You see a cave man trying to start a fire. He’s banging a rock in the palm of his hand, waiting for sparks. You don’t tell him to “try harder.” You tell him to try something else.
Pay attention, follow through, be reasonable, grow up. These are all just versions of TRY HARDER, the most common–and arguably the least helpful–advice you’ll ever get. If trying harder works for you, then great. But if you feel like you’re already trying your best, that you’ve been pounding that rock and pounding that rock, then let me offer you some alternate advice.
Wherever you’re “stuck” in life, consider one of these strategies:
Let it go. I know you don’t wan to be a “quitter,” but sometimes quitting is the wisest thing you can do. And if you’re waiting for justice, recognition or some kind of apology before you move on? This would be the exact opposite of moving on.
If you can’t fix something big, focus on something small.
I call this my 5% rule. Financial worries, relationship issues, health struggles, career burnout. If you’ve been wrestling with these “big ticket” items without much luck lately, point your focus elsewhere. Do something small today–something that may not fix your credit card debit, but will help you feel 5% better Here and Now. Change into more comfortable pants. Watch something funny. Take a vitamin. Call an old friend.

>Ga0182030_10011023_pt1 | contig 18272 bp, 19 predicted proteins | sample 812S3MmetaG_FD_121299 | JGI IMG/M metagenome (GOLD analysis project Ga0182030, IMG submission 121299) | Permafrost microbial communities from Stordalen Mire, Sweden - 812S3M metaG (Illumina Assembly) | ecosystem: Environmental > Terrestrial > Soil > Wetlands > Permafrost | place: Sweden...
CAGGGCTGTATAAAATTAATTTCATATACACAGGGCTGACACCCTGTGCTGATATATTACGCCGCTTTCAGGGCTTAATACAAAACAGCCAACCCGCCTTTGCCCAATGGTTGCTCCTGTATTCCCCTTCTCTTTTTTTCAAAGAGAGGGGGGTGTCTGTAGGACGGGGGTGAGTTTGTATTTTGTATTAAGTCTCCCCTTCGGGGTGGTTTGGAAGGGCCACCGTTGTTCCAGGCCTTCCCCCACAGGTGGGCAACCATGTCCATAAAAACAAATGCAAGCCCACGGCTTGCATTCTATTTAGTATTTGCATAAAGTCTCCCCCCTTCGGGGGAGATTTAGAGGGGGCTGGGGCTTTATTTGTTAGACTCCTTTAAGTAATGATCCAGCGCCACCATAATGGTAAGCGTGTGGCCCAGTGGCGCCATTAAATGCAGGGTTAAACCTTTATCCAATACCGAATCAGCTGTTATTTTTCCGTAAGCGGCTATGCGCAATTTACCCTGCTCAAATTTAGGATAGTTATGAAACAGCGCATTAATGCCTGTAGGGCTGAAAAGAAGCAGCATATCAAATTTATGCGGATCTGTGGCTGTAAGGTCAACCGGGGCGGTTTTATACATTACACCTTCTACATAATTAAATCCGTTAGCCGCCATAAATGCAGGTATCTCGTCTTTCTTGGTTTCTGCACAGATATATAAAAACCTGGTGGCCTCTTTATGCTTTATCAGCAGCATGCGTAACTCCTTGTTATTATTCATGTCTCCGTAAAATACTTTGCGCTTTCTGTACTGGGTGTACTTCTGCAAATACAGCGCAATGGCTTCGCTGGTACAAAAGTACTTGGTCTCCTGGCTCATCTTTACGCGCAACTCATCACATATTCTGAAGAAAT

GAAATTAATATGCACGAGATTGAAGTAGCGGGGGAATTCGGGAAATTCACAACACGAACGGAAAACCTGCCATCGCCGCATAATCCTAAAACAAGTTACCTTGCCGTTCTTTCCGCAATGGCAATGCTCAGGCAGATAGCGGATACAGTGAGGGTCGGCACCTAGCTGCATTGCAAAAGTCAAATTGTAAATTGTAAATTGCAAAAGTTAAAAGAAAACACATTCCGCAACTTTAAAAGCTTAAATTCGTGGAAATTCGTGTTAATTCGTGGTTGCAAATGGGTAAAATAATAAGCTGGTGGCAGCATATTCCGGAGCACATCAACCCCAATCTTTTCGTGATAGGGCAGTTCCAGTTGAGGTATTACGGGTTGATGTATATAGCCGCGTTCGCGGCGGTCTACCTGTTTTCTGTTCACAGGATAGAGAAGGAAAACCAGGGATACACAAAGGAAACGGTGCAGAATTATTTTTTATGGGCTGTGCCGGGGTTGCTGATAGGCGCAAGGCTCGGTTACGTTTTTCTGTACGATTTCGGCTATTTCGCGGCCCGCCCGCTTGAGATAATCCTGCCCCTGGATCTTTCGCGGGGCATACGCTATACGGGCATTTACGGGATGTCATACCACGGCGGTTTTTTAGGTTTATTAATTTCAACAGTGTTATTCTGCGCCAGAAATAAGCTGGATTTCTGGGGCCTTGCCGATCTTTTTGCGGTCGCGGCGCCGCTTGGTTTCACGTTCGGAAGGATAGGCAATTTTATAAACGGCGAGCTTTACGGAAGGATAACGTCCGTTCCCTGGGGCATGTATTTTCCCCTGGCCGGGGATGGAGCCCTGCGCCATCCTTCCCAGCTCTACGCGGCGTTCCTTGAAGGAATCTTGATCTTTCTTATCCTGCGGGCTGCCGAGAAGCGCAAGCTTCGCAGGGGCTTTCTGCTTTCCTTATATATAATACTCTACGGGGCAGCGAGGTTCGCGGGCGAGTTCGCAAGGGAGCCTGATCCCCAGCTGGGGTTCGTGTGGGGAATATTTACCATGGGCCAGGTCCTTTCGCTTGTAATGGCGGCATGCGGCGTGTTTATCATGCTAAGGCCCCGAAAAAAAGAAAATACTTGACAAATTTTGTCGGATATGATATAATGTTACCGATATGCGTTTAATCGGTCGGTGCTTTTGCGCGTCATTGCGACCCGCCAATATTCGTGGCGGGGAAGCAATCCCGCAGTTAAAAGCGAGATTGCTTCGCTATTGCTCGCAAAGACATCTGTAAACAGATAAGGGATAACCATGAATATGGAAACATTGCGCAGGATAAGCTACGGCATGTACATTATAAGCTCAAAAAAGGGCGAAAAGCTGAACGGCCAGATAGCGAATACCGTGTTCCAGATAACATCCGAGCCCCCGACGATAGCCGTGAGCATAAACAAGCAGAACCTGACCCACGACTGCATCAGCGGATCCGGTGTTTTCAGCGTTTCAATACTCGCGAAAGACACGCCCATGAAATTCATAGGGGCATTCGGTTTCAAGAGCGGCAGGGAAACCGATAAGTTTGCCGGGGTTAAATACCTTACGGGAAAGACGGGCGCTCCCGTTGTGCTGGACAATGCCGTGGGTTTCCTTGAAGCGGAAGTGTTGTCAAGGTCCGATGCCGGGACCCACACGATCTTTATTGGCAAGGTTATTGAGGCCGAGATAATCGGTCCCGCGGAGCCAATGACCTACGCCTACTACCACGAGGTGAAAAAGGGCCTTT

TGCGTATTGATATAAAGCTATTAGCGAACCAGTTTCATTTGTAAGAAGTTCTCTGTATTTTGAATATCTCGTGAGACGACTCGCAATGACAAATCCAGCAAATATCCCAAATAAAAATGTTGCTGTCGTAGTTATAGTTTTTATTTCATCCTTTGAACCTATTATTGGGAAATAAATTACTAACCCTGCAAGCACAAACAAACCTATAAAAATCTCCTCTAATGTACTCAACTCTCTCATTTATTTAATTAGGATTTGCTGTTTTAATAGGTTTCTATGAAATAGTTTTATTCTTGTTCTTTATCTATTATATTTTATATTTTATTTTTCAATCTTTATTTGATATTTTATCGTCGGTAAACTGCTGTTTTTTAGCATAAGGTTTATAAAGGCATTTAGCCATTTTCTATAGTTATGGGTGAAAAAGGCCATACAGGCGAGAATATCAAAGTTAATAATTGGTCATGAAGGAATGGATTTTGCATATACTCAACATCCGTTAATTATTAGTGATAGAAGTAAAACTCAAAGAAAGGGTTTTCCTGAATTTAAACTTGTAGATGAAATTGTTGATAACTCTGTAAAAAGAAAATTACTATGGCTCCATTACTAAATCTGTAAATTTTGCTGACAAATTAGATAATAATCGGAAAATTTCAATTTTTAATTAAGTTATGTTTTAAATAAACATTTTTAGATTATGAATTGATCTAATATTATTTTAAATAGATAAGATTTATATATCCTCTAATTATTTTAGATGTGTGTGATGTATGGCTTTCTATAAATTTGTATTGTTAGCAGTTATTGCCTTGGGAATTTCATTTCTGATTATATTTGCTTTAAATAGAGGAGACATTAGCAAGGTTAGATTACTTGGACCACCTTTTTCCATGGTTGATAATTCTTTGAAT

Accept things as they are.
Surrender to the situation. Not because you’re a coward or weak-willed, but because you recognize that changing “things” isn’t always as effective as changing the way you perceive things. If the world outside your window looks murky, you wash your window, not the world. If you accept something, you no longer complain about it, no longer hold anyone “responsible” for it. Complete surrender leaves no room for ego or resentment.
About the Author: James Robbins is a licensed professional counselor, published author and co-owner of Dallas Whole Life Counseling. He has over 15 years of experience helping people in various life stages that come from a wide variety of cultural, economic and family backgrounds. Learn more about his background by clicking here.